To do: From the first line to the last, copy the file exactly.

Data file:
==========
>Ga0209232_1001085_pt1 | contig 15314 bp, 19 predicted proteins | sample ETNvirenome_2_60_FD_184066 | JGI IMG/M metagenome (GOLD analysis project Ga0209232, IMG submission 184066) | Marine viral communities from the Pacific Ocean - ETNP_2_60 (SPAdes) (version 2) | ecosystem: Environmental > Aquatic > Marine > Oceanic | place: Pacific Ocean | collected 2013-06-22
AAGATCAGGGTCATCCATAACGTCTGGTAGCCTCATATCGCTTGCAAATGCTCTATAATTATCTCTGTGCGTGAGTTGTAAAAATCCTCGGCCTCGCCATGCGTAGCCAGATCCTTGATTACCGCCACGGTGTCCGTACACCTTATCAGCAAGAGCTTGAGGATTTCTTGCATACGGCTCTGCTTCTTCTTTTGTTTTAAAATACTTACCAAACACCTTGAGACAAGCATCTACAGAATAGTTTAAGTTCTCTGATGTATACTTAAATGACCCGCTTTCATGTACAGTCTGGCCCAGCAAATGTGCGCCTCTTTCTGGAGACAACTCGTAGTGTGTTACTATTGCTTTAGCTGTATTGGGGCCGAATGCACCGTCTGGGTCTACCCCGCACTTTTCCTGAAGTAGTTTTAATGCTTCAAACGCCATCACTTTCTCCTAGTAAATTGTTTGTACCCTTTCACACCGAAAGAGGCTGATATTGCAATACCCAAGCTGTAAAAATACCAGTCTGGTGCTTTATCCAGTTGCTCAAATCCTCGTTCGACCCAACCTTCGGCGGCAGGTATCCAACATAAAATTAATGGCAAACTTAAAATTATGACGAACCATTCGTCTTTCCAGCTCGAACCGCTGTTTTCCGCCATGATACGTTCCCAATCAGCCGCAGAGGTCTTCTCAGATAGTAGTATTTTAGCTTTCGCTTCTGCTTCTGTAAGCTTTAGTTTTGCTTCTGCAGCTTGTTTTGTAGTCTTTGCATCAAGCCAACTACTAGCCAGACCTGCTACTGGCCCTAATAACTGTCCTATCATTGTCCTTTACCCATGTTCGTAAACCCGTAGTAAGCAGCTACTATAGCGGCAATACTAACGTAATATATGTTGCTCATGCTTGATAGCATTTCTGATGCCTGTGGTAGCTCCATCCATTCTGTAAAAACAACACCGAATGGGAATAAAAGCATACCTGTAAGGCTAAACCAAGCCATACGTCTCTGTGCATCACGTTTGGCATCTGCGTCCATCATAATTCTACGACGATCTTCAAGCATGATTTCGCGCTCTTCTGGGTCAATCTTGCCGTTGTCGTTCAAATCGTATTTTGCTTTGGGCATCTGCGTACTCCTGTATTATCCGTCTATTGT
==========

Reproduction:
>Ga0209232_1001085_pt1 | contig 15314 bp, 19 predicted proteins | sample ETNvirenome_2_60_FD_184066 | JGI IMG/M metagenome (GOLD analysis project Ga0209232, IMG submission 184066) | Marine viral communities from the Pacific Ocean - ETNP_2_60 (SPAdes) (version 2) | ecosystem: Environmental > Aquatic > Marine > Oceanic | place: Pacific Ocean | collected 2013-06-22
AAGATCAGGGTCATCCATAACGTCTGGTAGCCTCATATCGCTTGCAAATGCTCTATAATTATCTCTGTGCGTGAGTTGTAAAAATCCTCGGCCTCGCCATGCGTAGCCAGATCCTTGATTACCGCCACGGTGTCCGTACACCTTATCAGCAAGAGCTTGAGGATTTCTTGCATACGGCTCTGCTTCTTCTTTTGTTTTAAAATACTTACCAAACACCTTGAGACAAGCATCTACAGAATAGTTTAAGTTCTCTGATGTATACTTAAATGACCCGCTTTCATGTACAGTCTGGCCCAGCAAATGTGCGCCTCTTTCTGGAGACAACTCGTAGTGTGTTACTATTGCTTTAGCTGTATTGGGGCCGAATGCACCGTCTGGGTCTACCCCGCACTTTTCCTGAAGTAGTTTTAATGCTTCAAACGCCATCACTTTCTCCTAGTAAATTGTTTGTACCCTTTCACACCGAAAGAGGCTGATATTGCAATACCCAAGCTGTAAAAATACCAGTCTGGTGCTTTATCCAGTTGCTCAAATCCTCGTTCGACCCAACCTTCGGCGGCAGGTATCCAACATAAAATTAATGGCAAACTTAAAATTATGACGAACCATTCGTCTTTCCAGCTCGAACCGCTGTTTTCCGCCATGATACGTTCCCAATCAGCCGCAGAGGTCTTCTCAGATAGTAGTATTTTAGCTTTCGCTTCTGCTTCTGTAAGCTTTAGTTTTGCTTCTGCAGCTTGTTTTGTAGTCTTTGCATCAAGCCAACTACTAGCCAGACCTGCTACTGGCCCTAATAACTGTCCTATCATTGTCCTTTACCCATGTTCGTAAACCCGTAGTAAGCAGCTACTATAGCGGCAATACTAACGTAATATATGTTGCTCATGCTTGATAGCATTTCTGATGCCTGTGGTAGCTCCATCCATTCTGTAAAAACAACACCGAATGGGAATAAAAGCATACCTGTAAGGCTAAACCAAGCCATACGTCTCTGTGCATCACGTTTGGCATCTGCGTCCATCATAATTCTACGACGATCTTCAAGCATGATTTCGCGCTCTTCTGGGTCAATCTTGCCGTTGTCGTTCAAATCGTATTTTGCTTTGGGCATCTGCGTACTCCTGTATTATCCGTCTATTGT